Fall is right around the corner, and right along with the color-changing leaves and sweater weather will come another one fall’s most notable features: The common cold and all the viruses that cause them. There are plenty of ways to catch a cold – not dressing weather appropriate, not following proper hygiene regimens and hanging around already-sick people to name a few – but how can you prevent the annoying coughing, sneezing and runny nose that seems to come with the changing season every year?
Check out our guide featuring some of the best common cold prevention methods that may keep you from being the one spreading germs in the office when fall hits on Sept. 22.
Proper sleep is key: Humans are exposed to viruses on a daily basis, however it’s our immune strength that determines how quickly or how often those viruses cause us to get sick. A study conducted by a team of psychologists and researchers at the University of California, San Francisco proved exactly how beneficial a good night’s sleep could be for cold prevention. The test, during which 164 healthy men and women were given a live common cold virus then quarantined and watched for a week, proved individuals who were sleeping the least were substantially more likely to develop a cold. Adults who averaged five or six hours of sleep a night were four times more likely to catch a cold than people who slept at least seven hours per night. About 39 percent of those who slept less than six hours got sick while only 18 percent of folks snoozing for at least six hours or more got sick.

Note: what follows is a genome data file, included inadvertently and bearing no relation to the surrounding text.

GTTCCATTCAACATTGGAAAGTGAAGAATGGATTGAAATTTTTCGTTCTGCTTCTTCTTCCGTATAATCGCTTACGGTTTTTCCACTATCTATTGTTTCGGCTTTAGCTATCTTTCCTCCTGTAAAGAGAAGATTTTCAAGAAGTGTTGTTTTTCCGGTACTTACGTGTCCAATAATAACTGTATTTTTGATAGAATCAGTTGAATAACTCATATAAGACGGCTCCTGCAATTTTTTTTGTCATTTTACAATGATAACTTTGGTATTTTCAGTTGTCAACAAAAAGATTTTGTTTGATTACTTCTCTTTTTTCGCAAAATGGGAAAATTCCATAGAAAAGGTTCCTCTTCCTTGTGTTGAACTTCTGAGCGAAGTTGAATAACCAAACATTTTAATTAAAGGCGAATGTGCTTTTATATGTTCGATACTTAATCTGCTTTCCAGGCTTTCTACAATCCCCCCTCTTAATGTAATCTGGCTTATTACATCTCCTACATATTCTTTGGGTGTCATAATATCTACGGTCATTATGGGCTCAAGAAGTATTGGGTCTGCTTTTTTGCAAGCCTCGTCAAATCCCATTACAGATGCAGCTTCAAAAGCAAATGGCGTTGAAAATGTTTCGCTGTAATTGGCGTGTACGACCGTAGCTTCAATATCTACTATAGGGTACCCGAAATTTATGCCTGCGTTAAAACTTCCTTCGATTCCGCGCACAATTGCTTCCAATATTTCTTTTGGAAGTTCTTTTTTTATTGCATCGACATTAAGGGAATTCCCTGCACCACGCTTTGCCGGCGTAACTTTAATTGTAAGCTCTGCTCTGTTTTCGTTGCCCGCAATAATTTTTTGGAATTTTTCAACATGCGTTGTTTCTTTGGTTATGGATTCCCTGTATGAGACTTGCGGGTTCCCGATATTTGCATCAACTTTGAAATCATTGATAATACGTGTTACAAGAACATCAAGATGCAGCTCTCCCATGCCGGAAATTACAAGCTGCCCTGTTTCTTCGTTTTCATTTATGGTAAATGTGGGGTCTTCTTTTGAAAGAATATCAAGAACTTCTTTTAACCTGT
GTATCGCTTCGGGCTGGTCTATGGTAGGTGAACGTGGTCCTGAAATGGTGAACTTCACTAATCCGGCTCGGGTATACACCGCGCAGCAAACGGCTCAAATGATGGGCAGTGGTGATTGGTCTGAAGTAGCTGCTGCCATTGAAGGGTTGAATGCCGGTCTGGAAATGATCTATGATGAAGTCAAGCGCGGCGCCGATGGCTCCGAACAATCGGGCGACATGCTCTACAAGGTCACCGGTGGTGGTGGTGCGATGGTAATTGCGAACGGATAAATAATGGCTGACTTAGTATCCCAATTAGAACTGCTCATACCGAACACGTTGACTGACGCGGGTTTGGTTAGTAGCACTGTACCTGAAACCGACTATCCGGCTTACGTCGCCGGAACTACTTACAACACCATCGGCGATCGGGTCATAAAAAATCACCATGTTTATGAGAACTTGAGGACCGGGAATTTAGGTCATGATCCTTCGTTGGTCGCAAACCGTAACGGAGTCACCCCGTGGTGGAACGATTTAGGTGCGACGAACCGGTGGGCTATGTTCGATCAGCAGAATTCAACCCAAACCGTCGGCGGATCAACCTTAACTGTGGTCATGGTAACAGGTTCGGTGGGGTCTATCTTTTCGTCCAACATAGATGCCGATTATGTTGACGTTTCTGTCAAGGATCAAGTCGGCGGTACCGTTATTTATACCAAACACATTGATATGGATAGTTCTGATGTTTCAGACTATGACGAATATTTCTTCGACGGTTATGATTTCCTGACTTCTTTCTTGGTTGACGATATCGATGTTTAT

Wash your hands thoroughly: The Center for Disease Control describes handwashing as a “do-it-yourself vaccine.” Something as simple as a 20-second scrub of the hands with antibacterial soap can prevent the spread of more than just germs that cause common colds, but it also helps reduce to spread of diarrheal and respiratory illness too.
Keep household surfaces clean: Just like handwashing, keeping surfaces in your home or office area are just as important. Virus-causing germs have a knack for sticking to door knobs, drawer pulls, keyboards, light switches, remote controls, countertops and sinks. They can also infect people touching said sufaces for hours before showing symptoms. Keeping commonly touched areas and items clean can go a long way in the transport of viruses.
Don’t forget the chicken soup: Soup isn’t just a cold weather comforter, it’s actually a proven cold defense. Viruses prefer to live in dry, cooler areas of the body, whereas soup raises the temperature in your nose and throat, making it harder for germs to stick around. Only adding to soup’s benefits, a study conducted by the University of Nebraska Medical Center found soup – vegetarian or not – inhibits white blood cells called neutrophils that get released by the masses when you have a cold. These particular white cells play an essential role in clearing congestion that’s often caused by the common cold.
Know your symptoms: The first (and maybe most important) thing to do when you have a cold is to properly identify your symptoms. If you know your symptoms then you can address them properly and pick the right type of cold medicine to help fight the virus. There are a large variety of on-the-shelf cold remedies, however, choosing the right one that fits your symptoms will put you on the fast track back to good health.